Concerto for orchestra
|3(2 picc)3(1 ci)3(1 clb)3(1 cfg), 4441, timp, batt(3), cel, 2 ar, pf, archi|
|dedicated to:||Witold Rowicki|
|awards:||Nagroda Państwowa I Stopnia (1955),
Order Sztandaru Pracy II Stopnia (1955)
|date:||26 XI 1954|
|orchestra:||Orkiestra Filharmonii Narodowej|
|edition:||PWM, Chester Music|
Concerto for Orchestra was inspired by Witold Rowicki, who asked Witold Lutosławski to compose a work for the Warsaw Philharmonic Orchestra that Rowicki had founded in 1950. The composer initially wanted to answer the commission with a relatively short piece – functional and occasional in character, with no particular aesthetic aims. It turned out differently, however: the material demanded a more developed, symphonic form that made use of motifs from Polish folk music and was constructed on a broad plan of clearly neoclassical features. The Concerto was given its first performance on November 26th, 1954, by Warsaw’s National Philharmonic Orchestra conducted by Witold Rowicki, to whom the work is dedicated.
The piece comprises three movements: 1. Intrada (Allegro maestoso); 2. Capriccio notturno e Arioso (Vivace); and 3. Passacaglia, Toccata e Corale (Andante con moto – Allegro giusto). The third movement, which lasts longer than both the preceding movements put together, contains the climax of the entire work. This formal structure already suggests an idea that was to become a fundamental principle of Lutosławski’s large forms ten years later, i.e. the sequence of the introductory movement and the main movement. Lutosławski took this approach to cyclic form from his composition teacher, Professor Witold Maliszewski (1873-1939), who suggested to him a sequence of introductory, linking and main movements. Lutosławski’s teacher was also responsible for a more profound, structural approach to the use of folk material in composition.
The Intrada is based on a Mazovian folk tune, which is continuously enriched each time it reoccurs. From this material the composer draws another theme – cantando. In seeking an analogy with Lutosławski’s future work, one may observe the particular application of an idea that would be later used in Mi-parti: the use of the same material in different ways, which has little in common with the variation technique. Here Lutosławski is first and foremost a melodist, and not the harmonist he would become several years later, from Funeral Music onwards. The first section of this movement develops on the backdrop of the cellos’ low pedal-note F sharp – its “palindromic” equivalent (a prolonged high F sharp played by flutes) can be found in the final section of this movement. This may be seen as some kind of attempt at the structure of Funeral Music, where the Epilogue functions as an inversion of the Prologue. The whole movement develops in an arched structure: the thematic material first appears in a series of progressions rising by intervals of a fifth, and then descending by intervals of a fourth.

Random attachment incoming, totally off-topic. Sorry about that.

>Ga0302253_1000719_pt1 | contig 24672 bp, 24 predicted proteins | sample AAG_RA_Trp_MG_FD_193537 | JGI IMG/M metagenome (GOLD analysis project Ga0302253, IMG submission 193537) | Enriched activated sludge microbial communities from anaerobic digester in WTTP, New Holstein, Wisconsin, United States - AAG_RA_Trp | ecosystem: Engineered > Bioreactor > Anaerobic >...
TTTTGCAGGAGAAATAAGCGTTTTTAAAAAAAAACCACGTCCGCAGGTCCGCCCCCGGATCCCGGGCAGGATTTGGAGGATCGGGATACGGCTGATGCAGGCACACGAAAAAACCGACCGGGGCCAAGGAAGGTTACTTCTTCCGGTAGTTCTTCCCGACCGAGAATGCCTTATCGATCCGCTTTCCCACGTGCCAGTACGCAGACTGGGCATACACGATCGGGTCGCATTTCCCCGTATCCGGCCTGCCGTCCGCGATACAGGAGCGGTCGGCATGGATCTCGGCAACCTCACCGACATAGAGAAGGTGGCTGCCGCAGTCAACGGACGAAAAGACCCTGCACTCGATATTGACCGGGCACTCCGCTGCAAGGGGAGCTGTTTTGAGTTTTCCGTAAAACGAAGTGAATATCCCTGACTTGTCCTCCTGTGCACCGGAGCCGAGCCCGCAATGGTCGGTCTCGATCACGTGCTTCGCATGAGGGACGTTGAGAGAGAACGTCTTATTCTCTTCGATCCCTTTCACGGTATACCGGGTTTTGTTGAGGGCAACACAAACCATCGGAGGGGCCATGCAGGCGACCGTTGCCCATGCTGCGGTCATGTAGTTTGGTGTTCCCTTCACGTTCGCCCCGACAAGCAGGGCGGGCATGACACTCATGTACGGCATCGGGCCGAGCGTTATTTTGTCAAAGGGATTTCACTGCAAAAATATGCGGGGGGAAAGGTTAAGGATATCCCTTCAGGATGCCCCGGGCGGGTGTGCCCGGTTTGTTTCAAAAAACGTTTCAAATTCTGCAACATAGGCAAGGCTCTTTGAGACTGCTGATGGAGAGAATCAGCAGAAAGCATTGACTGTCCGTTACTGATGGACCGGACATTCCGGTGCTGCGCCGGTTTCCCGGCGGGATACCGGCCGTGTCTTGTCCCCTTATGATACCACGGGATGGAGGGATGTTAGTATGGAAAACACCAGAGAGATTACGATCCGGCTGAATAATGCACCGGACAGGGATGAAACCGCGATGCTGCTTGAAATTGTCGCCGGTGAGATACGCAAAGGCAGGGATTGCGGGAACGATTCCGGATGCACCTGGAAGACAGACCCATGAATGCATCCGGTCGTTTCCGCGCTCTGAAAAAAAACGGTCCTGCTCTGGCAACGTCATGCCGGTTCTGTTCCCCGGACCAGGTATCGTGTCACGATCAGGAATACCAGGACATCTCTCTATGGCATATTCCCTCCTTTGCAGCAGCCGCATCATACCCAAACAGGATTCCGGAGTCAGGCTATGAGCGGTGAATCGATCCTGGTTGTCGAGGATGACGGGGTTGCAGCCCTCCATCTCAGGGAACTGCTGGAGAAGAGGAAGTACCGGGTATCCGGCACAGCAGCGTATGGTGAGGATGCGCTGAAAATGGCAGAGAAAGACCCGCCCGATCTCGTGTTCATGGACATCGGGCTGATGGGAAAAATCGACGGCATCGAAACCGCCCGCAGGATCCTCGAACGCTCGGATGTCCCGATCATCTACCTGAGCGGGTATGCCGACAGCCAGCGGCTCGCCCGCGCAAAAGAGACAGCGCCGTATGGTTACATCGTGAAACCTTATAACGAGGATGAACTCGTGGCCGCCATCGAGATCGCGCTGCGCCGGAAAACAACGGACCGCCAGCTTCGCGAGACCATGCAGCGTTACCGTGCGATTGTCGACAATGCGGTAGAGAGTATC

The second movement takes the form of a scherzo (Capriccio) and a trio (Arioso). It is perhaps the Capriccio that makes the most of the concertante role of the instruments, which exchange fragments of motifs in their solo passages. It is an airy vivace, with the passage-work and juggling of instrumental textures which would become so characteristic of Lutosławski’s later work. At the same time it is also a notturno, which is realised in terms of dynamics as a more muted mormorando, which is in violent contrast to the central trio, where the fortissimo trumpets introduce the Arioso. It is in the last movement of the Concerto that snatches of those elements which would come to typify Lutosławski’s later technique can perhaps most clearly be seen – particularly the chain structure. In the Passacaglia the eight-bar theme reappears eighteen times, developing from the lowest register of solo double basses with the harp, and then resurfacing through further instruments, to reach a tutti, before its final appearance is played by the highest register of the violin. The reoccurring theme is accompanied by non-thematic episodes, which are introduced non-simultaneously and often overlap or diverge from the main theme. Lutosławski himself pointed to this technique as one that he would many years later develop into his “chain” form.
The third movement of the Concerto can be understood as a variant of the whole work’s form, in inversion. While in the structure of the whole Concerto the third movement (Passacaglia, Toccata e Corale) is the longest and most significant in content, in its three sections it presents the reverse situation: after the most developed Passacaglia comes the linking Toccata with its obstinate theme, and then the archaised theme of the Corale, performed by oboes and clarinets. The Corale has a conclusive character, but it also brings about the climax of the whole work, which is set up by the preceding Toccata. After the four voices of the oboes and clarinets the chorale resurfaces in six parts of the brass, before finally extending over five octaves in fourteen string parts. There then comes a short coda (Presto), which will also become a principle feature of Lutosławski’s later work.ach / trans. mk